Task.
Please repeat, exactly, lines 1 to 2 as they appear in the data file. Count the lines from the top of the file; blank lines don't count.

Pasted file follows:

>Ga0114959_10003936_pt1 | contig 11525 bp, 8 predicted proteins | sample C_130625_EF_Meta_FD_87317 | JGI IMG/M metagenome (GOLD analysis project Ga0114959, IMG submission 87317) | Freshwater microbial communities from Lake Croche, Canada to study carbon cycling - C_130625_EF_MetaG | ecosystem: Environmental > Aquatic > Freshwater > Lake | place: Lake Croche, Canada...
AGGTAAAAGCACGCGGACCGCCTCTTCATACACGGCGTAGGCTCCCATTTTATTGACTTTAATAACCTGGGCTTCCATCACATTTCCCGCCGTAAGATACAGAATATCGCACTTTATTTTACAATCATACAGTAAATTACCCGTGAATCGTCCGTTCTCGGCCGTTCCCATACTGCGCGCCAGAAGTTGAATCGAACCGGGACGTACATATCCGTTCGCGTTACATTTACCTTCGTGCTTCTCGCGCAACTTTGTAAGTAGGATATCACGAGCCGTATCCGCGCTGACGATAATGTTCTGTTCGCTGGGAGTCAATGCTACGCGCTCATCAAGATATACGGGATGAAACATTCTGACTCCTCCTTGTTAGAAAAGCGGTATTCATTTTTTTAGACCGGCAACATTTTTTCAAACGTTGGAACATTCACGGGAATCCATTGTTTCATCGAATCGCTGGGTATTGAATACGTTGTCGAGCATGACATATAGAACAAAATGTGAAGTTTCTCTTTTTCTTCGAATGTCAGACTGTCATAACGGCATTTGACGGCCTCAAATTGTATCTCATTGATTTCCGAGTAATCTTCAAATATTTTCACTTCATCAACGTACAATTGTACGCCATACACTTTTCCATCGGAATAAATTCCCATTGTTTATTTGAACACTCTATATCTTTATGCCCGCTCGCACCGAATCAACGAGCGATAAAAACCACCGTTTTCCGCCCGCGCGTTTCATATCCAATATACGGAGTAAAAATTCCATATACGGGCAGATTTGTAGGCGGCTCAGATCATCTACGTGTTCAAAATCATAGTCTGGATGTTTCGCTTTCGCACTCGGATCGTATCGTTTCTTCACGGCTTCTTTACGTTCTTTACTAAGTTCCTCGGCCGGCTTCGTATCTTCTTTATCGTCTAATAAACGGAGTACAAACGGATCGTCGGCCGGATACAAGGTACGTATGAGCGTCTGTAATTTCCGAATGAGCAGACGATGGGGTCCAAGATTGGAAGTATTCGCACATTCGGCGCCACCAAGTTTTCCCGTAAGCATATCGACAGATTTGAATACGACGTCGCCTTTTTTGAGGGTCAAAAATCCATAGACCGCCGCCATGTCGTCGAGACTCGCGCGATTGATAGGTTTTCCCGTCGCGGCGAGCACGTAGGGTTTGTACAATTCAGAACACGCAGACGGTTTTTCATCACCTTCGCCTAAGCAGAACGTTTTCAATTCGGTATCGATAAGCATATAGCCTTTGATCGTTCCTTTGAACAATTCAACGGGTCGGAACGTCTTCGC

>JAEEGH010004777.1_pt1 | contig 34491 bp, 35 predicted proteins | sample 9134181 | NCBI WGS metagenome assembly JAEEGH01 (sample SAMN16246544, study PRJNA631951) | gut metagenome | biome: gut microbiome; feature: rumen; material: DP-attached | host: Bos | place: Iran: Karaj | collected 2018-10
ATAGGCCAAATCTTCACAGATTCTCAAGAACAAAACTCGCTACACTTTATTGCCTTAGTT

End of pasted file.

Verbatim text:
>Ga0114959_10003936_pt1 | contig 11525 bp, 8 predicted proteins | sample C_130625_EF_Meta_FD_87317 | JGI IMG/M metagenome (GOLD analysis project Ga0114959, IMG submission 87317) | Freshwater microbial communities from Lake Croche, Canada to study carbon cycling - C_130625_EF_MetaG | ecosystem: Environmental > Aquatic > Freshwater > Lake | place: Lake Croche, Canada...
AGGTAAAAGCACGCGGACCGCCTCTTCATACACGGCGTAGGCTCCCATTTTATTGACTTTAATAACCTGGGCTTCCATCACATTTCCCGCCGTAAGATACAGAATATCGCACTTTATTTTACAATCATACAGTAAATTACCCGTGAATCGTCCGTTCTCGGCCGTTCCCATACTGCGCGCCAGAAGTTGAATCGAACCGGGACGTACATATCCGTTCGCGTTACATTTACCTTCGTGCTTCTCGCGCAACTTTGTAAGTAGGATATCACGAGCCGTATCCGCGCTGACGATAATGTTCTGTTCGCTGGGAGTCAATGCTACGCGCTCATCAAGATATACGGGATGAAACATTCTGACTCCTCCTTGTTAGAAAAGCGGTATTCATTTTTTTAGACCGGCAACATTTTTTCAAACGTTGGAACATTCACGGGAATCCATTGTTTCATCGAATCGCTGGGTATTGAATACGTTGTCGAGCATGACATATAGAACAAAATGTGAAGTTTCTCTTTTTCTTCGAATGTCAGACTGTCATAACGGCATTTGACGGCCTCAAATTGTATCTCATTGATTTCCGAGTAATCTTCAAATATTTTCACTTCATCAACGTACAATTGTACGCCATACACTTTTCCATCGGAATAAATTCCCATTGTTTATTTGAACACTCTATATCTTTATGCCCGCTCGCACCGAATCAACGAGCGATAAAAACCACCGTTTTCCGCCCGCGCGTTTCATATCCAATATACGGAGTAAAAATTCCATATACGGGCAGATTTGTAGGCGGCTCAGATCATCTACGTGTTCAAAATCATAGTCTGGATGTTTCGCTTTCGCACTCGGATCGTATCGTTTCTTCACGGCTTCTTTACGTTCTTTACTAAGTTCCTCGGCCGGCTTCGTATCTTCTTTATCGTCTAATAAACGGAGTACAAACGGATCGTCGGCCGGATACAAGGTACGTATGAGCGTCTGTAATTTCCGAATGAGCAGACGATGGGGTCCAAGATTGGAAGTATTCGCACATTCGGCGCCACCAAGTTTTCCCGTAAGCATATCGACAGATTTGAATACGACGTCGCCTTTTTTGAGGGTCAAAAATCCATAGACCGCCGCCATGTCGTCGAGACTCGCGCGATTGATAGGTTTTCCCGTCGCGGCGAGCACGTAGGGTTTGTACAATTCAGAACACGCAGACGGTTTTTCATCACCTTCGCCTAAGCAGAACGTTTTCAATTCGGTATCGATAAGCATATAGCCTTTGATCGTTCCTTTGAACAATTCAACGGGTCGGAACGTCTTCGC